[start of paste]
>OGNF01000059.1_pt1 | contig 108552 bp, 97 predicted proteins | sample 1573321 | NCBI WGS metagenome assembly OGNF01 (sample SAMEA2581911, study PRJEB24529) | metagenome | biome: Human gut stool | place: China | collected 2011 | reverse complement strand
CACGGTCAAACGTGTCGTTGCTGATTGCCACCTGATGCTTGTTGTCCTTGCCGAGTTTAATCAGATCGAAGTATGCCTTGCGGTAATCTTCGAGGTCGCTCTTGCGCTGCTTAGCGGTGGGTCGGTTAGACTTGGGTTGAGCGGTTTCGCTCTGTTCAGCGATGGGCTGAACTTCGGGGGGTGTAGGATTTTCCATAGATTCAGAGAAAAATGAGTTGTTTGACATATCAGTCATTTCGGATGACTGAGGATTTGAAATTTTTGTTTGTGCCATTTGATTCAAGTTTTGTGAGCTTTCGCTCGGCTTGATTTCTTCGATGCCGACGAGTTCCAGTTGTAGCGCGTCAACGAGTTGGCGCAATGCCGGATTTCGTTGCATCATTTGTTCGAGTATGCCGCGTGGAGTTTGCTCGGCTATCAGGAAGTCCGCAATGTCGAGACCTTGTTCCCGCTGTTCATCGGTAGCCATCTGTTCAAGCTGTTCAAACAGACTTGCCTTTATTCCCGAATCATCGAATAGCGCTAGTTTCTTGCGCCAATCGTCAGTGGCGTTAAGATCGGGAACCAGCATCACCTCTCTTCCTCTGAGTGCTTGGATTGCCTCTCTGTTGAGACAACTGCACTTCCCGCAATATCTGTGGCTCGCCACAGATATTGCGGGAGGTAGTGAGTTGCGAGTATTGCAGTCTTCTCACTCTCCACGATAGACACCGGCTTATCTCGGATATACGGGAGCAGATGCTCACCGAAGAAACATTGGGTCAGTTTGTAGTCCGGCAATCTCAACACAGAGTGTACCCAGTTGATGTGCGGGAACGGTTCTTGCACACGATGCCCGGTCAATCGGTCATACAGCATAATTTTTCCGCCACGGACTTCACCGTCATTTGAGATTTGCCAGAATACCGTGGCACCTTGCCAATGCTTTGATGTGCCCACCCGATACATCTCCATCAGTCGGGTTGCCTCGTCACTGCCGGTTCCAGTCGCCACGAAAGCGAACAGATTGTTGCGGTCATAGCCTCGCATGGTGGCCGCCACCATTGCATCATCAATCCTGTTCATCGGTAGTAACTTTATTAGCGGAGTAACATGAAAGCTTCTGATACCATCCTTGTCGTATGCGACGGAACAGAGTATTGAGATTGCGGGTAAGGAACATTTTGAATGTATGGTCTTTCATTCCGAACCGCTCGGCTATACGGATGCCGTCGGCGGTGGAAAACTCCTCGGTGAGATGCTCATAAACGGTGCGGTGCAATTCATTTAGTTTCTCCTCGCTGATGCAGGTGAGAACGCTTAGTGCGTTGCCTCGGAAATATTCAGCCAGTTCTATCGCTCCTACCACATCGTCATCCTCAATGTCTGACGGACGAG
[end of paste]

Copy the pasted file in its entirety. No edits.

>OGNF01000059.1_pt1 | contig 108552 bp, 97 predicted proteins | sample 1573321 | NCBI WGS metagenome assembly OGNF01 (sample SAMEA2581911, study PRJEB24529) | metagenome | biome: Human gut stool | place: China | collected 2011 | reverse complement strand
CACGGTCAAACGTGTCGTTGCTGATTGCCACCTGATGCTTGTTGTCCTTGCCGAGTTTAATCAGATCGAAGTATGCCTTGCGGTAATCTTCGAGGTCGCTCTTGCGCTGCTTAGCGGTGGGTCGGTTAGACTTGGGTTGAGCGGTTTCGCTCTGTTCAGCGATGGGCTGAACTTCGGGGGGTGTAGGATTTTCCATAGATTCAGAGAAAAATGAGTTGTTTGACATATCAGTCATTTCGGATGACTGAGGATTTGAAATTTTTGTTTGTGCCATTTGATTCAAGTTTTGTGAGCTTTCGCTCGGCTTGATTTCTTCGATGCCGACGAGTTCCAGTTGTAGCGCGTCAACGAGTTGGCGCAATGCCGGATTTCGTTGCATCATTTGTTCGAGTATGCCGCGTGGAGTTTGCTCGGCTATCAGGAAGTCCGCAATGTCGAGACCTTGTTCCCGCTGTTCATCGGTAGCCATCTGTTCAAGCTGTTCAAACAGACTTGCCTTTATTCCCGAATCATCGAATAGCGCTAGTTTCTTGCGCCAATCGTCAGTGGCGTTAAGATCGGGAACCAGCATCACCTCTCTTCCTCTGAGTGCTTGGATTGCCTCTCTGTTGAGACAACTGCACTTCCCGCAATATCTGTGGCTCGCCACAGATATTGCGGGAGGTAGTGAGTTGCGAGTATTGCAGTCTTCTCACTCTCCACGATAGACACCGGCTTATCTCGGATATACGGGAGCAGATGCTCACCGAAGAAACATTGGGTCAGTTTGTAGTCCGGCAATCTCAACACAGAGTGTACCCAGTTGATGTGCGGGAACGGTTCTTGCACACGATGCCCGGTCAATCGGTCATACAGCATAATTTTTCCGCCACGGACTTCACCGTCATTTGAGATTTGCCAGAATACCGTGGCACCTTGCCAATGCTTTGATGTGCCCACCCGATACATCTCCATCAGTCGGGTTGCCTCGTCACTGCCGGTTCCAGTCGCCACGAAAGCGAACAGATTGTTGCGGTCATAGCCTCGCATGGTGGCCGCCACCATTGCATCATCAATCCTGTTCATCGGTAGTAACTTTATTAGCGGAGTAACATGAAAGCTTCTGATACCATCCTTGTCGTATGCGACGGAACAGAGTATTGAGATTGCGGGTAAGGAACATTTTGAATGTATGGTCTTTCATTCCGAACCGCTCGGCTATACGGATGCCGTCGGCGGTGGAAAACTCCTCGGTGAGATGCTCATAAACGGTGCGGTGCAATTCATTTAGTTTCTCCTCGCTGATGCAGGTGAGAACGCTTAGTGCGTTGCCTCGGAAATATTCAGCCAGTTCTATCGCTCCTACCACATCGTCATCCTCAATGTCTGACGGACGAG